-King Solomon, Ecclesiastes 3 (with a little help from Pete Seeger)
Last week I thought I would write about Hanukkah, a holiday I have loved ever since Rayner attended the Temple Emanu-El preschool in New Jersey. One day in 1997, my dear friend Alicia, a member of the temple, came into the house with the car pool kids, howling with laughter as she recounted Rayner's version of the happy hanukkah song, "The Maccabees" which included the above title. That year he may not have known how to say it, but we all began to understand what it meant, especially once we celebrated our first annual "Hanukkah/Advent Lighting of the Candles" ceremony.
It is a story which bears repeating, this tale of Judah Maccabee and his ferocious brothers. Always outnumbered and always outgunned, they somehow managed to defeat the numerous armies their Greek oppressors threw at them before heading to the temple in Jerusalem---defiled in every possible way by rulers who had heretofore offered two options, a) submission or b) death.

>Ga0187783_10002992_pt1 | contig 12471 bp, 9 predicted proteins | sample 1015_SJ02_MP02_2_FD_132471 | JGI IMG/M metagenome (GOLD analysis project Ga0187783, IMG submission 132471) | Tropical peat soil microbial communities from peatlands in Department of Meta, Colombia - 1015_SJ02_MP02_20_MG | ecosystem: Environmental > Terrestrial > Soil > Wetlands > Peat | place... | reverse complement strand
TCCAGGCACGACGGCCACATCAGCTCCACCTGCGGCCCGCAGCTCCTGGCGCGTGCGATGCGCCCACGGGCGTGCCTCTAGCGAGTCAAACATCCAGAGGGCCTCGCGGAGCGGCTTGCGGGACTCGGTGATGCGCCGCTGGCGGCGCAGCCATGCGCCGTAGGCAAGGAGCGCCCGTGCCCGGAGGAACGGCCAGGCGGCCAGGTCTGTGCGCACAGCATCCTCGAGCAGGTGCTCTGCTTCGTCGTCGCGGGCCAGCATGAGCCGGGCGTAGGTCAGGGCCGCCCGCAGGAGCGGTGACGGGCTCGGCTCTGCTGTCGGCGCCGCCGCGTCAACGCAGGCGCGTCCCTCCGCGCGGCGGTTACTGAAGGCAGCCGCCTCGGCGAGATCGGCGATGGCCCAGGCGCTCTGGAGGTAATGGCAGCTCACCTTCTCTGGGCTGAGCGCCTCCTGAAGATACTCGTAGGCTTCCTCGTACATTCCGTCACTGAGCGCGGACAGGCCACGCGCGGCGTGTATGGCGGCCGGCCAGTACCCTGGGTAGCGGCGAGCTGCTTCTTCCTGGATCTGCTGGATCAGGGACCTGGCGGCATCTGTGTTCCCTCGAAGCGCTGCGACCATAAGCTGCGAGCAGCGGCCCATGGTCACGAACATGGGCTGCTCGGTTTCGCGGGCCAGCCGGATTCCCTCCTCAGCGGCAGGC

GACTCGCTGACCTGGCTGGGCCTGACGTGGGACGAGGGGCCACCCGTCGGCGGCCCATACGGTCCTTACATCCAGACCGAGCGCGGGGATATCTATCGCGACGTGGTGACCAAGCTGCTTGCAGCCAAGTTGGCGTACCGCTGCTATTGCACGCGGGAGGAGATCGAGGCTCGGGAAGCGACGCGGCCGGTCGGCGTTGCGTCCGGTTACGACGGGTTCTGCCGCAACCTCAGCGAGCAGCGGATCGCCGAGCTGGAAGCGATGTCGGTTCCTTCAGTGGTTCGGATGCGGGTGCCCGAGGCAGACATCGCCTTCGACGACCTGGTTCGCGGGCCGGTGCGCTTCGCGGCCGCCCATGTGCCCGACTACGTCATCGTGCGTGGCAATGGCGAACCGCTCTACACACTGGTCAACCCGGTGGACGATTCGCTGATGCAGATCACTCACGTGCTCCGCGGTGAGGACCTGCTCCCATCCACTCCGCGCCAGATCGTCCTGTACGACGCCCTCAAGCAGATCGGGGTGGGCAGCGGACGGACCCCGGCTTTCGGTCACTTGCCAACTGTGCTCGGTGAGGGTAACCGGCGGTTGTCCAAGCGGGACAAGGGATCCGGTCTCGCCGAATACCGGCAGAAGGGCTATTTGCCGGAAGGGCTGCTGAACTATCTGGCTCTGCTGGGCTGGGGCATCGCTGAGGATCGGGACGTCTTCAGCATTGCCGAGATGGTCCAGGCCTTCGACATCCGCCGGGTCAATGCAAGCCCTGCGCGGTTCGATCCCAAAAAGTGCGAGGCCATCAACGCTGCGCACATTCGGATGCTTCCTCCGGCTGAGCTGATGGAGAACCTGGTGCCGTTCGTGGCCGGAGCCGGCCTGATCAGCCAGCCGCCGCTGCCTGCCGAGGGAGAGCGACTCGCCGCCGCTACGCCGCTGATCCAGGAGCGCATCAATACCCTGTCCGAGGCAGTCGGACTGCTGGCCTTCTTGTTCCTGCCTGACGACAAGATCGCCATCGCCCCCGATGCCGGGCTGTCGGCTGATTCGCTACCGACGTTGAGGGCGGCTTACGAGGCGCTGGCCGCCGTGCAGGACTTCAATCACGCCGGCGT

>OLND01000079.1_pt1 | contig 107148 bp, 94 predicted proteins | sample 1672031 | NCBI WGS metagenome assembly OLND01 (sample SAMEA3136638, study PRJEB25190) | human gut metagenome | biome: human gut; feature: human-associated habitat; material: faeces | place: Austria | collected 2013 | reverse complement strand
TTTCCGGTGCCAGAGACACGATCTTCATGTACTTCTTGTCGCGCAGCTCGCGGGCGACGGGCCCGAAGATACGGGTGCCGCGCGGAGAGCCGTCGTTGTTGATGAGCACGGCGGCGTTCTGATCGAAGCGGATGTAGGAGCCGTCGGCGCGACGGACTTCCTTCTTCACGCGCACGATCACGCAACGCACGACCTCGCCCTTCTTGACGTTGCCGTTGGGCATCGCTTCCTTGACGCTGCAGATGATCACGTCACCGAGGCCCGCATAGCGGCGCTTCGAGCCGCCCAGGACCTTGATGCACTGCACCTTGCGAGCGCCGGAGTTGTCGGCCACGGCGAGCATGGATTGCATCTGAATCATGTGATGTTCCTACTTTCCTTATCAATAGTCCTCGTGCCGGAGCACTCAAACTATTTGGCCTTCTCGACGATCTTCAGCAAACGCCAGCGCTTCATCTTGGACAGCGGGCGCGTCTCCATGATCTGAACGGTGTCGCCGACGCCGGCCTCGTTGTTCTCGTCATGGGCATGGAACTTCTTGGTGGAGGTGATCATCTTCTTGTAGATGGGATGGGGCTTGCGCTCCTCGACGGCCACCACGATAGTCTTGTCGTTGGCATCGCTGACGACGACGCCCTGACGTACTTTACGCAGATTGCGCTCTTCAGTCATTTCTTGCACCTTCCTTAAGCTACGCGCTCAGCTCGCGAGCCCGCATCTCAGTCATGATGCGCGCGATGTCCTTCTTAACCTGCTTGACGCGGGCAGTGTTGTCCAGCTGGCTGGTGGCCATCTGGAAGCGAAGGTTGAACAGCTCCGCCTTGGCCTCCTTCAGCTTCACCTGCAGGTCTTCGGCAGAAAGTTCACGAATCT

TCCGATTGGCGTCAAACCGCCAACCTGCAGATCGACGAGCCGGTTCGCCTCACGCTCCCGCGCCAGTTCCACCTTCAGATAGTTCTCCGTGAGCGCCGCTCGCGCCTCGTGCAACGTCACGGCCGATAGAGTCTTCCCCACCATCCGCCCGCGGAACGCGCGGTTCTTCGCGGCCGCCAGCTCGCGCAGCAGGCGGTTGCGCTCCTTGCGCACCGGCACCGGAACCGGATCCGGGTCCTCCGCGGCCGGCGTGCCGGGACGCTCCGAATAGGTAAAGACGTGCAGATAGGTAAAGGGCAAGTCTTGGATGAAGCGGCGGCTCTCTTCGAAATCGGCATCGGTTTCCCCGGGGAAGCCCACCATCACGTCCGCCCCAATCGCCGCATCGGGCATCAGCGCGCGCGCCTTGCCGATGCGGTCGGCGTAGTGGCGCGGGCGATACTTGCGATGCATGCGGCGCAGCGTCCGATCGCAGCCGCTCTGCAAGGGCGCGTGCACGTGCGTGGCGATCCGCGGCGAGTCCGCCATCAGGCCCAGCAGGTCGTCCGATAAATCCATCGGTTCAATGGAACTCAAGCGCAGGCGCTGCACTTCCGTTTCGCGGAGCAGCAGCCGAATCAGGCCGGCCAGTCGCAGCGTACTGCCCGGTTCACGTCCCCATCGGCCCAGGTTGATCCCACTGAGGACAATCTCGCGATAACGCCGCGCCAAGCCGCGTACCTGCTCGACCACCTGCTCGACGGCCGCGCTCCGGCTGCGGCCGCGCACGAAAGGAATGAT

The Maccabees chose option c) Oh Hell No and wound up in the fight of their lives, a fight which would eventually be commemorated with latkes and dreidels, but which, at the time felt more like the siege at Khe Sanh. It is the latter version that I have experienced this year.
Last week I was talking with a group of women about the fact that the life we imagined is often not the life we live. As I looked at their faces, one framed by newly grown hair after chemotherapy, another, smiling despite a chronic illness, a third with eyes that tell a story I don't know, I understood again that life is a fight, that some days the greatest victory we achieve is that we are still here. Wounded and weary, we awaken to the unending battle of yet another day and take up our swords with the hope that there will yet be a time for peace, a time to heal, a time to laugh, and a time to dance.